Death of dog walker killed in Thorpeness cliff collapse was accidental, inquest hears

The scene at Thorpeness where a cliff collapsed at high tide resulting in the death of Brendan Laver

The scene at Thorpeness where a cliff collapsed at high tide resulting in the death of Brendan Lavery. Picture: ANDY ABBOTT - Credit: Archant

A dog walker killed in a cliff collapse on Thorpeness beach died as a result of an accident, a coroner has concluded.

Flowers were left at the scene of the cliff collapse where Brendan Lavery lost his life. Picture: AN

Flowers were left at the scene of the cliff collapse where Brendan Lavery lost his life. Picture: ANDY ABBOTT - Credit: Archant

Brendan Lavery, 58, of Culford Road, Bury St Edmunds, was walking his dogs on the beach with his partner Lynne Tibbert at around 12.30pm on January 14, 2017, when the tragedy happened.

A statement from Ms Tibbert describing the horrifying events that unfolded was read aloud at an inquest yesterday.

She said she noticed some sand coming down the 25ft cliff and said to her partner ‘look at that’ moments before it fell.

“There was a rumble like thunder coming from the cliff, she said. “Brendan was directly underneath.

The scene on the beach at Thorpeness after the cliff collapsed. Picture: ANDY ABBOTT

The scene on the beach at Thorpeness after the cliff collapsed. Picture: ANDY ABBOTT - Credit: Archant


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“As I was running towards the sea it sounded like an avalanche.”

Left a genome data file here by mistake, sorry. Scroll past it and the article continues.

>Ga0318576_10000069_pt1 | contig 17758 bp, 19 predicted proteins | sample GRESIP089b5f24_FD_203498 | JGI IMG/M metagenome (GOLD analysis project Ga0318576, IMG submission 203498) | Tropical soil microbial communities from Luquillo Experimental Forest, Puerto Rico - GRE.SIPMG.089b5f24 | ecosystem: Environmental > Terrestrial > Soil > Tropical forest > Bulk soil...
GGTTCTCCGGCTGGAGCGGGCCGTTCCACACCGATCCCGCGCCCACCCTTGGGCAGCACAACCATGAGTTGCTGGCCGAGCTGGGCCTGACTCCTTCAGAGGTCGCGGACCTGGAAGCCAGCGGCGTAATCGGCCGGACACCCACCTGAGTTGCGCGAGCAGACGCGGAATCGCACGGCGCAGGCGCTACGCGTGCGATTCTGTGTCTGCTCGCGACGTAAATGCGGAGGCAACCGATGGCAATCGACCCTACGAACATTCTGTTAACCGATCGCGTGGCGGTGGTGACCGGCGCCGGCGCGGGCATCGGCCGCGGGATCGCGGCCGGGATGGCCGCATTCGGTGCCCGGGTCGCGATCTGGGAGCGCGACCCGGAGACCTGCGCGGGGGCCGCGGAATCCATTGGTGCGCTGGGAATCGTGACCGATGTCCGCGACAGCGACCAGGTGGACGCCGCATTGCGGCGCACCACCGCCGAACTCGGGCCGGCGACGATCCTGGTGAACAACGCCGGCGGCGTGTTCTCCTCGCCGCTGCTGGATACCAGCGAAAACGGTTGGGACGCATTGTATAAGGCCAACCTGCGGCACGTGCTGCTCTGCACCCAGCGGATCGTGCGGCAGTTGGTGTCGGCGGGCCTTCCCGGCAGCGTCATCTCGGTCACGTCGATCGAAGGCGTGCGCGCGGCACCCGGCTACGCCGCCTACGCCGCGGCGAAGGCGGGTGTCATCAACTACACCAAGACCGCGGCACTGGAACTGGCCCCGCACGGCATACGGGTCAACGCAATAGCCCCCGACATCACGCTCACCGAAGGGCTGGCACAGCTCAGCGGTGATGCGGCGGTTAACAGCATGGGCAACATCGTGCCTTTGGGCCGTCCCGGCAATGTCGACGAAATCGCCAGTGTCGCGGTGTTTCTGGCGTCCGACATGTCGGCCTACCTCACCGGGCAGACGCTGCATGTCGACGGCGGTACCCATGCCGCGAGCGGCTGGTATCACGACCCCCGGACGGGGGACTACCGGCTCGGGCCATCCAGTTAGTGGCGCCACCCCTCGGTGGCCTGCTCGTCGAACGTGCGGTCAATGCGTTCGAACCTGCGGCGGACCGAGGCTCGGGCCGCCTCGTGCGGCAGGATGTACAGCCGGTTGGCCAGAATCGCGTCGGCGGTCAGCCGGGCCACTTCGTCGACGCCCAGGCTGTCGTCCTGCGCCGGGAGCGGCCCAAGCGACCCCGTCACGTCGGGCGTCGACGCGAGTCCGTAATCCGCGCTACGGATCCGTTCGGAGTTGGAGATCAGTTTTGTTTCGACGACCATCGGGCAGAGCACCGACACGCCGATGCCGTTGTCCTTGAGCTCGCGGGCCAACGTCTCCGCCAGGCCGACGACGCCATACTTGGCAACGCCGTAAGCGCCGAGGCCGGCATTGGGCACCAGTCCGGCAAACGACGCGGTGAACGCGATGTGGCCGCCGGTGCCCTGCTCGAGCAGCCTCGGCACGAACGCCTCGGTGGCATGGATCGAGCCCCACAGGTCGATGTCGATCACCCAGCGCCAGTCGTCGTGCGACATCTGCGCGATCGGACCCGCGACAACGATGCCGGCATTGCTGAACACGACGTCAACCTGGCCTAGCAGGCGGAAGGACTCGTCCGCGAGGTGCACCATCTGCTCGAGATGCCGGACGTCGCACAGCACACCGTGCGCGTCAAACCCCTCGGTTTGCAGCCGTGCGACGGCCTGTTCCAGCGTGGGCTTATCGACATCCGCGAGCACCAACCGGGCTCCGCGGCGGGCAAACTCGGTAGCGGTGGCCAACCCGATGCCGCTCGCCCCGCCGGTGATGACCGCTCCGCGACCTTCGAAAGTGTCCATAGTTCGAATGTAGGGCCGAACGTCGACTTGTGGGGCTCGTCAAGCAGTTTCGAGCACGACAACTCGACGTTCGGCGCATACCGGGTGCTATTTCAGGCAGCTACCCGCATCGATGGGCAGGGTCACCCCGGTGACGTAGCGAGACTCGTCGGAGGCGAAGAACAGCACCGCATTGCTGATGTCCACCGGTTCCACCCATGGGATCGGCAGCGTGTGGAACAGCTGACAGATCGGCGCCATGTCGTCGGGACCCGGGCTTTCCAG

She said she had been buried in the sand and mud from the top of her legs down.

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“I tried to look back, but all I could see were tonnes and tonnes of mud where Brendan was standing,” she said. The only thing I could think to do was blow my dog whistle. I kept calling and crying out for help. I finally managed to pull my legs out. I got my mobile phone out, but I had no signal.”

After a dog walker called 999, paramedics, the coastguard and members of the public desperately tried to dig Mr Lavery out.

Ms Tibbert said: “They told me Brendan died instantly. We were in the wrong place at the wrong time. It’s something you never think will happen to you.”

She praised the response of the emergency services, describing their efforts to save her partner as ‘fantastic’.

Paul Patterson, senior coastal engineer with Suffolk Coastal District Council, told the inquest the cliff was made of sand and mud and could easily be eaten away by the sea.

He said there has been several days of very high tides which had led to ‘significant cliff erosion’.

Assistant Suffolk coroner Dr Dan Sharpstone suggested that part of the attraction of nature spots is that they are ‘not entirely predictable in their actions’. He said there was no evidence that Mr Lavery had taken any unusual risks.

Signs were placed on the beach close to the site of the tragedy a month after Mr Lavery’s death. Concluding the inquest, Dr Sharpstone said: “Mr Brendan Lavery’s death was an accident as a consequence of a cliff fall at Thorpeness beach.”

A spokeswoman for Suffolk Coastal District Council said: “Our coastline is dynamic and always changing.

“This tragic accident does emphasise the need for walkers to be careful when walking near cliffs, particularly after period of bad weather.”

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